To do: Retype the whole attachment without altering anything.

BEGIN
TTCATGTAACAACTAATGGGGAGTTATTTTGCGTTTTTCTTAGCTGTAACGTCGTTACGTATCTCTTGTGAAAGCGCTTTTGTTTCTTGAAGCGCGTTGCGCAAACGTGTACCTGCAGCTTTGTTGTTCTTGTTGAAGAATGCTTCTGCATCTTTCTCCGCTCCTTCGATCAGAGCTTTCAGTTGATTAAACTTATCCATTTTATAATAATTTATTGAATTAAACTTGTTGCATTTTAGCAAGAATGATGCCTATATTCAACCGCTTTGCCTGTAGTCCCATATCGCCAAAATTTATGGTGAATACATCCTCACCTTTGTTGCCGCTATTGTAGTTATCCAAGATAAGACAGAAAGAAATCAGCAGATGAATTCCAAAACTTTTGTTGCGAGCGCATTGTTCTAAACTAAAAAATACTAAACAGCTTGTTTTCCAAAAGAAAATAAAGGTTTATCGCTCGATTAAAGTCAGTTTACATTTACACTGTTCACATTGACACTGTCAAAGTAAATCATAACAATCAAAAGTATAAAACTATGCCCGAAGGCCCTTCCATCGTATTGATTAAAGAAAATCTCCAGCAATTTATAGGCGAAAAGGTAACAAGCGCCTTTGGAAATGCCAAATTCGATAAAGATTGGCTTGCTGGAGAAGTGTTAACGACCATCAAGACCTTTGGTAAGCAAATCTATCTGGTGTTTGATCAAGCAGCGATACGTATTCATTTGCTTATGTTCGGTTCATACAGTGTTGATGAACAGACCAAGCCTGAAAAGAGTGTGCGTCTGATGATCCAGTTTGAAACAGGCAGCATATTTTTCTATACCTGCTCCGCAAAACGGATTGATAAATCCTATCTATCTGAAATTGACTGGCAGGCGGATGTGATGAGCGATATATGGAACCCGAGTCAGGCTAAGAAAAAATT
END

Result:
TTCATGTAACAACTAATGGGGAGTTATTTTGCGTTTTTCTTAGCTGTAACGTCGTTACGTATCTCTTGTGAAAGCGCTTTTGTTTCTTGAAGCGCGTTGCGCAAACGTGTACCTGCAGCTTTGTTGTTCTTGTTGAAGAATGCTTCTGCATCTTTCTCCGCTCCTTCGATCAGAGCTTTCAGTTGATTAAACTTATCCATTTTATAATAATTTATTGAATTAAACTTGTTGCATTTTAGCAAGAATGATGCCTATATTCAACCGCTTTGCCTGTAGTCCCATATCGCCAAAATTTATGGTGAATACATCCTCACCTTTGTTGCCGCTATTGTAGTTATCCAAGATAAGACAGAAAGAAATCAGCAGATGAATTCCAAAACTTTTGTTGCGAGCGCATTGTTCTAAACTAAAAAATACTAAACAGCTTGTTTTCCAAAAGAAAATAAAGGTTTATCGCTCGATTAAAGTCAGTTTACATTTACACTGTTCACATTGACACTGTCAAAGTAAATCATAACAATCAAAAGTATAAAACTATGCCCGAAGGCCCTTCCATCGTATTGATTAAAGAAAATCTCCAGCAATTTATAGGCGAAAAGGTAACAAGCGCCTTTGGAAATGCCAAATTCGATAAAGATTGGCTTGCTGGAGAAGTGTTAACGACCATCAAGACCTTTGGTAAGCAAATCTATCTGGTGTTTGATCAAGCAGCGATACGTATTCATTTGCTTATGTTCGGTTCATACAGTGTTGATGAACAGACCAAGCCTGAAAAGAGTGTGCGTCTGATGATCCAGTTTGAAACAGGCAGCATATTTTTCTATACCTGCTCCGCAAAACGGATTGATAAATCCTATCTATCTGAAATTGACTGGCAGGCGGATGTGATGAGCGATATATGGAACCCGAGTCAGGCTAAGAAAAAATT